Speak Your Piece: Legislating Chad’s Future

[imgbelt img=chadhospital320.jpg]Hearing her congressman call the health reform bill “socialist,” a Missouri woman takes up the pen. Her family’s future depends on reliable medical insurance.

0

The Honorable Sam Graves (Missouri, 6th District)
U.S. House of Representatives
1415 Longworth House Office Building
Washington, D.C. 20515

Dear Congressman Graves:

A message from the Rural Assembly

I am Mandy Ottmann, daughter of Rick and Linda Oswald. I have lived outside of Rock Port near Langdon, Missouri, my whole life. Fifteen years ago Chad Ottmann and I were married. We are now self-employed just as we have been for the entire 15 years of our marriage.

[imgcontainer left] [img:chadhospital320.jpg] [source]WC Farmer
Photography

Chad Ottmann, 30, of Langdon, Missouri, was diagnosed with advanced thyroid cancer in 2005. He underwent surgery at a New York hospital specializing in cancer care and continues to travel to the East Coast for annual treatment.
Five years ago Chad was diagnosed with advanced thyroid cancer. We were told that if he survived he would probably never be able to lift his arms above his shoulders again or even be able to talk. Cancer had been growing in his body for more than 15 years. It was deep into his neck and had encircled his esophagus and vocal cords. He was literally being choked to death.

Chad’s brother Shane, who is a doctor himself, has a friend at Sloan-Kettering in New York who was able to get Chad an appointment with one of the best head and neck surgeons in the U.S., and also with an excellent endocrinologist who could treat the cancer effectively after surgery.

Luckily, we had health insurance when we discovered his cancer – or Sloan-Kettering wouldn’t have touched him. The hospital required proof of adequate health insurance before they would agree to make Chad’s appointments.

Thanks to the care Chad received from the physicians at Memorial Sloan-Kettering Cancer Center, his cancer will be managed as a chronic illness. None of the prognoses offered by local doctors came to pass, because Chad got the proper treatment he needed. Even so, Chad’s cancer will be with him until the day he dies. His life depends upon continued treatment and insurance coverage to pay for it.

Chad and I were only 30 years old when we were told he had 10 years to live! At that time our two children were ages five and one; it was unacceptable to me that I could lose my young husband so early in our married lives. This leads me to my point: we need health insurance for the REST of our lives so that Chad can continue to receive the care he needs to manage his cancer. We pay the cost of trips to New York City out of our pockets each time, but without insurance we could never afford to pay the cost of treatments that Chad’s life depends on.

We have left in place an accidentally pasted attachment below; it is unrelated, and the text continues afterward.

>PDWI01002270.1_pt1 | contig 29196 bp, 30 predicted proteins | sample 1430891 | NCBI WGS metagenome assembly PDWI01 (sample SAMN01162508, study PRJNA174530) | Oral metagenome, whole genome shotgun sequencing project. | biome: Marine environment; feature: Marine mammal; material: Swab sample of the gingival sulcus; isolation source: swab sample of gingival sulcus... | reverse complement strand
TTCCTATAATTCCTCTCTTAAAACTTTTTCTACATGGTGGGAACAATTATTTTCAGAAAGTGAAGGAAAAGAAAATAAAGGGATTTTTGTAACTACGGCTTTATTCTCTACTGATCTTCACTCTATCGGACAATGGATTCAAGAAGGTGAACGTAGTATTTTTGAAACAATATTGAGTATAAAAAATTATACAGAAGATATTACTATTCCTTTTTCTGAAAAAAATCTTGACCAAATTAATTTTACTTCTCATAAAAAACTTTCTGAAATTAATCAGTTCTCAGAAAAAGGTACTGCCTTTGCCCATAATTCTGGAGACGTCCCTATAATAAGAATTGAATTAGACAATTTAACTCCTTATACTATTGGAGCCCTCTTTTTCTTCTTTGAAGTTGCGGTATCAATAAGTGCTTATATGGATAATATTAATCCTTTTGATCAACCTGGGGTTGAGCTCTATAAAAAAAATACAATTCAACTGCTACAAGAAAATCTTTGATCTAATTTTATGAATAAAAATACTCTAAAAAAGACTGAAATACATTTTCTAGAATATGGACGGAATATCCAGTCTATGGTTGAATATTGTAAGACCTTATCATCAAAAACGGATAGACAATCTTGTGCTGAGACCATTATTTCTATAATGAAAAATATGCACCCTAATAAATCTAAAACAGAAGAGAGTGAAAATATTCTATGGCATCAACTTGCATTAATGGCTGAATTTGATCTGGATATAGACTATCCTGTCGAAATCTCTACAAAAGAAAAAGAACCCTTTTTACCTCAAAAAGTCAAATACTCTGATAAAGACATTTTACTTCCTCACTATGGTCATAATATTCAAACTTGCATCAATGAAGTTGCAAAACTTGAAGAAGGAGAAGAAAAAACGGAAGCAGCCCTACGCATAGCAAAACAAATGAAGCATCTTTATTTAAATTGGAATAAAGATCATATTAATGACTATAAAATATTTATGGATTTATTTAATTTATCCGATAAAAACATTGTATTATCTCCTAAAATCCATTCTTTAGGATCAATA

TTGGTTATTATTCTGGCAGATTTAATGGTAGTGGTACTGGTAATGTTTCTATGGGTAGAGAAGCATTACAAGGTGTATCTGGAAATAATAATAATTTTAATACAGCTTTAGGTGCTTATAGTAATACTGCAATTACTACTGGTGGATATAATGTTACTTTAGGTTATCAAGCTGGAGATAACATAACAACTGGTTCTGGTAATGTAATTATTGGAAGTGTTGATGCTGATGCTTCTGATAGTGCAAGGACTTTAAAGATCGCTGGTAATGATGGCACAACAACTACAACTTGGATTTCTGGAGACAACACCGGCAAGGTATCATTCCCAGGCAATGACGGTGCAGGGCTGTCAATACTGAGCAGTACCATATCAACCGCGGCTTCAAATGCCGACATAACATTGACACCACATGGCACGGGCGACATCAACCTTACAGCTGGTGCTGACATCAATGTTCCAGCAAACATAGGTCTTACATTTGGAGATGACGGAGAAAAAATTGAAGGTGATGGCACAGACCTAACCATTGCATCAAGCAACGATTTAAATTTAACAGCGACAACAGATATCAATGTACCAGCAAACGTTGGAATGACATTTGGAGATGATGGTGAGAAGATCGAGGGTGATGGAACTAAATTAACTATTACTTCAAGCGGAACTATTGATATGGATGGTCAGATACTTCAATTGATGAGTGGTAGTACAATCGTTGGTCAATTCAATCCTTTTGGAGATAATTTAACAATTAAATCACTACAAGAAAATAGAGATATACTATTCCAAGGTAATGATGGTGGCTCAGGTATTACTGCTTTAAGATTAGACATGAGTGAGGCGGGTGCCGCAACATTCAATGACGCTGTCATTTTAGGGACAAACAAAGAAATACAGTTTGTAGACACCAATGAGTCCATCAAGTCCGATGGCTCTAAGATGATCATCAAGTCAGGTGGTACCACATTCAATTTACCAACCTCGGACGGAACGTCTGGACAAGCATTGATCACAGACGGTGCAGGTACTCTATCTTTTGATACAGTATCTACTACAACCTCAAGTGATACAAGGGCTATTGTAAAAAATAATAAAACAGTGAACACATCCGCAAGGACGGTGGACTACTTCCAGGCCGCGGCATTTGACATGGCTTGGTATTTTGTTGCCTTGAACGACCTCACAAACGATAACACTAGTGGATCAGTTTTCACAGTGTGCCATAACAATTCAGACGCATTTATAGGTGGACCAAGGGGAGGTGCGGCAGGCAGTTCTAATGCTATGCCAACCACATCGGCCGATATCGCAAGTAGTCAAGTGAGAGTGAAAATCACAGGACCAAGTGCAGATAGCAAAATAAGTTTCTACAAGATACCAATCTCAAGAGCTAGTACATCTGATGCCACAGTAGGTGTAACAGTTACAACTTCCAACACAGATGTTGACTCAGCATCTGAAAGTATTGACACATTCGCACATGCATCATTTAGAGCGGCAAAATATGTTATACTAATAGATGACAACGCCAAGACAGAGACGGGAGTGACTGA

[imgcontainer left] [img:chad-month320.jpg] [source]Mandy Ottmann

Chad Ottmann: one month after surgery. He and his wife are self-employed and carry insurance with a high deductable. Under the new federal law, the Ottmanns cannot be dropped by their insurance carrier.

We carry a $5000 deductable, an amount we set years before we knew we would be faced with such serious illness. The insurance policies with lower deductables were too expensive for us to afford. Because Chad must have annual checkups, tests, and treatment, we pay the deductable as well as our insurance premium every year. I’m not complaining, because as long as we know we have our insurance for the rest of our health care expenses, I know Chad will live another year.

Congressman Graves, you said on KMA radio that the health care bill is a form of ‘socialism,’ and referred to the fact that it would keep doctors from coming to rural areas. You need to remember that Chad and I are now 35, and we will go to the ends of the earth to manage his disease if we have to – so that Chad can lead a long, normal life and raise his children! Every day Americans die who are not as fortunate as we are; they either don’t have insurance or can’t afford the treatment themselves.

Sometimes just having a doctor isn’t enough. It has to be the right doctor in the right hospital, capable of making the right diagnosis and delivering the needed treatment. Chad had access to plenty of doctors right here in the Midwest, but only one doctor, the one in New York City, could give him the treatment that allowed him to keep working…and living.

ga('send', 'event', 'author','article-view','Mandy Ottmann', {nonInteraction: true});

A message from the Rural Assembly

X